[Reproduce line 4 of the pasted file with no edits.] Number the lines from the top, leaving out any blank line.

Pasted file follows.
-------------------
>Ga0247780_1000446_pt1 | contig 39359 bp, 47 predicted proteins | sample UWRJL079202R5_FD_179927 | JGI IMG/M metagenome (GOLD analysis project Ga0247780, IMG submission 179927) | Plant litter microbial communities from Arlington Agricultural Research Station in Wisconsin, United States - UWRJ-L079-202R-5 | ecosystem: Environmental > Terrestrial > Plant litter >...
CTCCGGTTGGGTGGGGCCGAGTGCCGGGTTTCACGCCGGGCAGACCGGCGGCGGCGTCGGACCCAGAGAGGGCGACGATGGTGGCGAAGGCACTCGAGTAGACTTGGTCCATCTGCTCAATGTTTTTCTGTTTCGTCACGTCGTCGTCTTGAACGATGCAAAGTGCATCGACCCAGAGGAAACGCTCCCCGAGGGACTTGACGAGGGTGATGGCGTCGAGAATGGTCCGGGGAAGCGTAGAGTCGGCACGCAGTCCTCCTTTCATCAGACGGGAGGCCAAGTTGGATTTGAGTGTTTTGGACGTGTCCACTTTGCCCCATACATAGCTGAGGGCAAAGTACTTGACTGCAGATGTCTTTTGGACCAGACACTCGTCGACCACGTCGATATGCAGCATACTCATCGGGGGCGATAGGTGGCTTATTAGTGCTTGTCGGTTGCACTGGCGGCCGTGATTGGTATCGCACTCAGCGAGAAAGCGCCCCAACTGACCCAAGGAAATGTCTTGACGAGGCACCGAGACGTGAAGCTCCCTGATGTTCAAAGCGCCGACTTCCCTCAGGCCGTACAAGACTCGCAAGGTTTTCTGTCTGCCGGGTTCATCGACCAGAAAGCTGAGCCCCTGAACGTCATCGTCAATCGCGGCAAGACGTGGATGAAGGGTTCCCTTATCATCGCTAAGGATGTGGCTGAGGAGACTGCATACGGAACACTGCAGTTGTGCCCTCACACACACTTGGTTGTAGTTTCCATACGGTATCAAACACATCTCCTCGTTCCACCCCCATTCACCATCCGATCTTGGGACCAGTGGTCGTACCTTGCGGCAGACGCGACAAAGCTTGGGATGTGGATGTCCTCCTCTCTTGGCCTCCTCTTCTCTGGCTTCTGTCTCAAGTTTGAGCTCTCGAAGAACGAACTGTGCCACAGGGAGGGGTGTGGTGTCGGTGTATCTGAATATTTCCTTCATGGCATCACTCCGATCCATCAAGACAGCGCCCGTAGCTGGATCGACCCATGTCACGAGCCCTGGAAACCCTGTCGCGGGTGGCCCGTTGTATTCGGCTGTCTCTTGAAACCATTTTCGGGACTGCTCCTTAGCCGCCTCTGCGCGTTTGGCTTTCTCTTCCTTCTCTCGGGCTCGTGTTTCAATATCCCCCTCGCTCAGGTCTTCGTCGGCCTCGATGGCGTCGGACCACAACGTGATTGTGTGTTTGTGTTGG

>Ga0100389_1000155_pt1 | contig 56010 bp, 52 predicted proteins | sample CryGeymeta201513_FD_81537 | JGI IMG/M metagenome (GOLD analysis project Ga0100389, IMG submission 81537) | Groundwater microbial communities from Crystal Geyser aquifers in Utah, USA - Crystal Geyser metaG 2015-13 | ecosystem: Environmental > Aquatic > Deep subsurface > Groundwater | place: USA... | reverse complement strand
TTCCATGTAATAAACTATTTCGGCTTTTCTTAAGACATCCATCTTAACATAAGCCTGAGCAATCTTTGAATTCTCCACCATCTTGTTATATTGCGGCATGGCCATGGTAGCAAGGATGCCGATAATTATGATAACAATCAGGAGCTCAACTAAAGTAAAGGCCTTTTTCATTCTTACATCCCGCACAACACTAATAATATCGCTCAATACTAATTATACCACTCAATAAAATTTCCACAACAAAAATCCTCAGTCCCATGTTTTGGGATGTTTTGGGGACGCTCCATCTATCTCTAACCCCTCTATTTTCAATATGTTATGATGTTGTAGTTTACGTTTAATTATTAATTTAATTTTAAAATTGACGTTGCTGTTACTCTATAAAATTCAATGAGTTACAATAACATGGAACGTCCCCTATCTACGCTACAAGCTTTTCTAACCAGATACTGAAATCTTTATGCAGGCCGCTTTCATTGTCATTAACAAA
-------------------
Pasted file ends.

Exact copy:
TTCCATGTAATAAACTATTTCGGCTTTTCTTAAGACATCCATCTTAACATAAGCCTGAGCAATCTTTGAATTCTCCACCATCTTGTTATATTGCGGCATGGCCATGGTAGCAAGGATGCCGATAATTATGATAACAATCAGGAGCTCAACTAAAGTAAAGGCCTTTTTCATTCTTACATCCCGCACAACACTAATAATATCGCTCAATACTAATTATACCACTCAATAAAATTTCCACAACAAAAATCCTCAGTCCCATGTTTTGGGATGTTTTGGGGACGCTCCATCTATCTCTAACCCCTCTATTTTCAATATGTTATGATGTTGTAGTTTACGTTTAATTATTAATTTAATTTTAAAATTGACGTTGCTGTTACTCTATAAAATTCAATGAGTTACAATAACATGGAACGTCCCCTATCTACGCTACAAGCTTTTCTAACCAGATACTGAAATCTTTATGCAGGCCGCTTTCATTGTCATTAACAAA